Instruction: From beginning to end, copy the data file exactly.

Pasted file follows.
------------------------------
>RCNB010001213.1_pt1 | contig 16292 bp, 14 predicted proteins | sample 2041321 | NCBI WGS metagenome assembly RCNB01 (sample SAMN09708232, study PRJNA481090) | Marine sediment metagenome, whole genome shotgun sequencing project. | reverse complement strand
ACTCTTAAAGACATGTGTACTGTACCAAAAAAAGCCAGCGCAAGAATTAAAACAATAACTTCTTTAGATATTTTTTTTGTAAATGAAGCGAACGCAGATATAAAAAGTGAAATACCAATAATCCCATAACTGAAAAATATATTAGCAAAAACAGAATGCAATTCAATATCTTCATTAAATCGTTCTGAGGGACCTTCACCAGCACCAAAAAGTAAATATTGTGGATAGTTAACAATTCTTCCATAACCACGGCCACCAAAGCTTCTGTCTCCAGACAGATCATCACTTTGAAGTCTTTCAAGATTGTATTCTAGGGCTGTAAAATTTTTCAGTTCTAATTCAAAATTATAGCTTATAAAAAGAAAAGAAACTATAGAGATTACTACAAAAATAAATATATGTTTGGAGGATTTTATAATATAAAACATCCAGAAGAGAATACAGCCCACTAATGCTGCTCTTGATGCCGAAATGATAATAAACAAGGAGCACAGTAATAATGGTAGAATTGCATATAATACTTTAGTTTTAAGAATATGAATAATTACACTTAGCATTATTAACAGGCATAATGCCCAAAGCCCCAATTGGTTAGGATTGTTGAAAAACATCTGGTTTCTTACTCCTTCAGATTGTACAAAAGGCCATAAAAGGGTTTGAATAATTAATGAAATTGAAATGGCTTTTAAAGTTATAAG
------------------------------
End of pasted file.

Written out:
>RCNB010001213.1_pt1 | contig 16292 bp, 14 predicted proteins | sample 2041321 | NCBI WGS metagenome assembly RCNB01 (sample SAMN09708232, study PRJNA481090) | Marine sediment metagenome, whole genome shotgun sequencing project. | reverse complement strand
ACTCTTAAAGACATGTGTACTGTACCAAAAAAAGCCAGCGCAAGAATTAAAACAATAACTTCTTTAGATATTTTTTTTGTAAATGAAGCGAACGCAGATATAAAAAGTGAAATACCAATAATCCCATAACTGAAAAATATATTAGCAAAAACAGAATGCAATTCAATATCTTCATTAAATCGTTCTGAGGGACCTTCACCAGCACCAAAAAGTAAATATTGTGGATAGTTAACAATTCTTCCATAACCACGGCCACCAAAGCTTCTGTCTCCAGACAGATCATCACTTTGAAGTCTTTCAAGATTGTATTCTAGGGCTGTAAAATTTTTCAGTTCTAATTCAAAATTATAGCTTATAAAAAGAAAAGAAACTATAGAGATTACTACAAAAATAAATATATGTTTGGAGGATTTTATAATATAAAACATCCAGAAGAGAATACAGCCCACTAATGCTGCTCTTGATGCCGAAATGATAATAAACAAGGAGCACAGTAATAATGGTAGAATTGCATATAATACTTTAGTTTTAAGAATATGAATAATTACACTTAGCATTATTAACAGGCATAATGCCCAAAGCCCCAATTGGTTAGGATTGTTGAAAAACATCTGGTTTCTTACTCCTTCAGATTGTACAAAAGGCCATAAAAGGGTTTGAATAATTAATGAAATTGAAATGGCTTTTAAAGTTATAAG